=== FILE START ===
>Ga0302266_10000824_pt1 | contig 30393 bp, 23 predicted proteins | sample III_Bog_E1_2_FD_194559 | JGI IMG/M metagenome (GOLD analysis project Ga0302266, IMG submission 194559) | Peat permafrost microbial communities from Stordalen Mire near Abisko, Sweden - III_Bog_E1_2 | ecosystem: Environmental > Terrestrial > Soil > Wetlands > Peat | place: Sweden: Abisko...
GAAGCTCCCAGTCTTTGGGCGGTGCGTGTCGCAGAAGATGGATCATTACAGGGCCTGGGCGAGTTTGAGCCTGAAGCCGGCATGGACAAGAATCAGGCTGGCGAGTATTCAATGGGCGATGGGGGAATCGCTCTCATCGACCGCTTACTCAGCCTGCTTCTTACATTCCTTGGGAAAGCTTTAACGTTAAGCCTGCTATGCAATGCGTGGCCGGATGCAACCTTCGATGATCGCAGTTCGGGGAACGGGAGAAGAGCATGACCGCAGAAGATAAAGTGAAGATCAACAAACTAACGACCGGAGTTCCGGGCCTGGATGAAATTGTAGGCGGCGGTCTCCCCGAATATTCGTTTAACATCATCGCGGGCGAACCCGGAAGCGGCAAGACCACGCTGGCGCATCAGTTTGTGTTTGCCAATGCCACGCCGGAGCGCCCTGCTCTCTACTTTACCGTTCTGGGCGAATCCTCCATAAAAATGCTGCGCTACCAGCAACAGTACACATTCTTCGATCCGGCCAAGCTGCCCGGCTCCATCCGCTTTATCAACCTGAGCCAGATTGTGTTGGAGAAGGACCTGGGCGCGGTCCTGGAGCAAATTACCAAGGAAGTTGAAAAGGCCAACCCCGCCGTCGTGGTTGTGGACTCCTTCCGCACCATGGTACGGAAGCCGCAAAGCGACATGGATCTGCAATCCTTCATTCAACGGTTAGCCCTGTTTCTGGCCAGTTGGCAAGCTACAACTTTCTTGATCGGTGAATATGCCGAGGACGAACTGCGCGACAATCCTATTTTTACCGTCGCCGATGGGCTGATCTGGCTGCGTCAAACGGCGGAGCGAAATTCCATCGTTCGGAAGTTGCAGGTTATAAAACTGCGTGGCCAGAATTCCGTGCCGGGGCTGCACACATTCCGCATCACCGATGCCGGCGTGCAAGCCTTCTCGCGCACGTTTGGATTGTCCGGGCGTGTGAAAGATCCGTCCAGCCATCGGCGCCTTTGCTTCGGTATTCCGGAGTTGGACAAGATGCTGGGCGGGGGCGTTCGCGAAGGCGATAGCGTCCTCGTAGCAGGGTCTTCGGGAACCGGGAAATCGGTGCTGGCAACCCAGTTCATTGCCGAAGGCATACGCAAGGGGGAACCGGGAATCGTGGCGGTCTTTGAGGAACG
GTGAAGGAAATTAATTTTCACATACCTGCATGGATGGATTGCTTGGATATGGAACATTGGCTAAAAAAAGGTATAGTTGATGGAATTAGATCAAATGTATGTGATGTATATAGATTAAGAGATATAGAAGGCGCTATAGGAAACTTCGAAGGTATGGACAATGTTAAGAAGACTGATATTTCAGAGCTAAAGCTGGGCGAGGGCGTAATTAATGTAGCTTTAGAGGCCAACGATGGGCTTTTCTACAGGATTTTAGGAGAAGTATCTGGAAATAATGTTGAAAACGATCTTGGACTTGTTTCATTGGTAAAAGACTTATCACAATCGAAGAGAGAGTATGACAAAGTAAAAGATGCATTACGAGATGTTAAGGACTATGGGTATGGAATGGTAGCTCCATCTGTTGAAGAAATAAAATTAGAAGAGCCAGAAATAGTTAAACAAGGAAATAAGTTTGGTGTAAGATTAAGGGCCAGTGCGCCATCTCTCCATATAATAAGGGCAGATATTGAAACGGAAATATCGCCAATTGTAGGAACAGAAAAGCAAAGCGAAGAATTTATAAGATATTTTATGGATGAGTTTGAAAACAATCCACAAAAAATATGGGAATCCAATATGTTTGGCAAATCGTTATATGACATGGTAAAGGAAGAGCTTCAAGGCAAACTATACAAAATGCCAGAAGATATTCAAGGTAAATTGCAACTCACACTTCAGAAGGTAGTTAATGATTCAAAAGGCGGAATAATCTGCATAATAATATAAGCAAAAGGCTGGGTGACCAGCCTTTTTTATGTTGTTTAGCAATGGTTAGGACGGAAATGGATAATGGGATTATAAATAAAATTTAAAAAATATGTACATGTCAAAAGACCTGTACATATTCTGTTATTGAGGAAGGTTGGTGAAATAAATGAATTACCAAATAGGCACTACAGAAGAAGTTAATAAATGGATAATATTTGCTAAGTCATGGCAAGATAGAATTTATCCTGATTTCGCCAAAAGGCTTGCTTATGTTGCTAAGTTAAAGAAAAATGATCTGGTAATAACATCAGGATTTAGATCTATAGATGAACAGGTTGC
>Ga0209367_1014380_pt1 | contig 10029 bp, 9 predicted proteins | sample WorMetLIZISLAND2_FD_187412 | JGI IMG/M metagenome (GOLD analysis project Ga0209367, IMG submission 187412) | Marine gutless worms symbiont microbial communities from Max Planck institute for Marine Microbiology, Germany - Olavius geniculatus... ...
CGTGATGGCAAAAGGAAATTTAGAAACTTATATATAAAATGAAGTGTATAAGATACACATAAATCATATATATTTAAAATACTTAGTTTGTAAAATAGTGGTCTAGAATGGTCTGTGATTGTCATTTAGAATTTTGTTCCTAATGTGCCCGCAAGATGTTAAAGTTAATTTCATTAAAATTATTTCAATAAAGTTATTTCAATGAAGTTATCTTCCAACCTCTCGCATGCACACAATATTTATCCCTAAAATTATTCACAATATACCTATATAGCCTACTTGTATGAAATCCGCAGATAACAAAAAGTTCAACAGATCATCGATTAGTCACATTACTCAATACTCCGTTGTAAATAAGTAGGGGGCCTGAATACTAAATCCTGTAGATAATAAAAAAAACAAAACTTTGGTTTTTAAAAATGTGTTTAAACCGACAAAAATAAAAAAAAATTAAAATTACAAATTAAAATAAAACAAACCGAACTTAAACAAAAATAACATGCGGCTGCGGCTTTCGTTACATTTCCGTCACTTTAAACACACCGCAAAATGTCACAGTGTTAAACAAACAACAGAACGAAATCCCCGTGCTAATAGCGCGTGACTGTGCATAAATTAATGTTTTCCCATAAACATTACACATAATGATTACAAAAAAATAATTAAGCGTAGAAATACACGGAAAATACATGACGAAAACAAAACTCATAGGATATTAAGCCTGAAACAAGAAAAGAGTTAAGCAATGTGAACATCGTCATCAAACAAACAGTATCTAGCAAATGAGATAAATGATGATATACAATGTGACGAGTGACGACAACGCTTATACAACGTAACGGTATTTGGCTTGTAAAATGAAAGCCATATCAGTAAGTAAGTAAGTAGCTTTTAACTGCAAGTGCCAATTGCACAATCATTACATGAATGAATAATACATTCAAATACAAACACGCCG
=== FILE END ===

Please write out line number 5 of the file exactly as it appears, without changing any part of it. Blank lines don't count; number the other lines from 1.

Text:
CGTGATGGCAAAAGGAAATTTAGAAACTTATATATAAAATGAAGTGTATAAGATACACATAAATCATATATATTTAAAATACTTAGTTTGTAAAATAGTGGTCTAGAATGGTCTGTGATTGTCATTTAGAATTTTGTTCCTAATGTGCCCGCAAGATGTTAAAGTTAATTTCATTAAAATTATTTCAATAAAGTTATTTCAATGAAGTTATCTTCCAACCTCTCGCATGCACACAATATTTATCCCTAAAATTATTCACAATATACCTATATAGCCTACTTGTATGAAATCCGCAGATAACAAAAAGTTCAACAGATCATCGATTAGTCACATTACTCAATACTCCGTTGTAAATAAGTAGGGGGCCTGAATACTAAATCCTGTAGATAATAAAAAAAACAAAACTTTGGTTTTTAAAAATGTGTTTAAACCGACAAAAATAAAAAAAAATTAAAATTACAAATTAAAATAAAACAAACCGAACTTAAACAAAAATAACATGCGGCTGCGGCTTTCGTTACATTTCCGTCACTTTAAACACACCGCAAAATGTCACAGTGTTAAACAAACAACAGAACGAAATCCCCGTGCTAATAGCGCGTGACTGTGCATAAATTAATGTTTTCCCATAAACATTACACATAATGATTACAAAAAAATAATTAAGCGTAGAAATACACGGAAAATACATGACGAAAACAAAACTCATAGGATATTAAGCCTGAAACAAGAAAAGAGTTAAGCAATGTGAACATCGTCATCAAACAAACAGTATCTAGCAAATGAGATAAATGATGATATACAATGTGACGAGTGACGACAACGCTTATACAACGTAACGGTATTTGGCTTGTAAAATGAAAGCCATATCAGTAAGTAAGTAAGTAGCTTTTAACTGCAAGTGCCAATTGCACAATCATTACATGAATGAATAATACATTCAAATACAAACACGCCG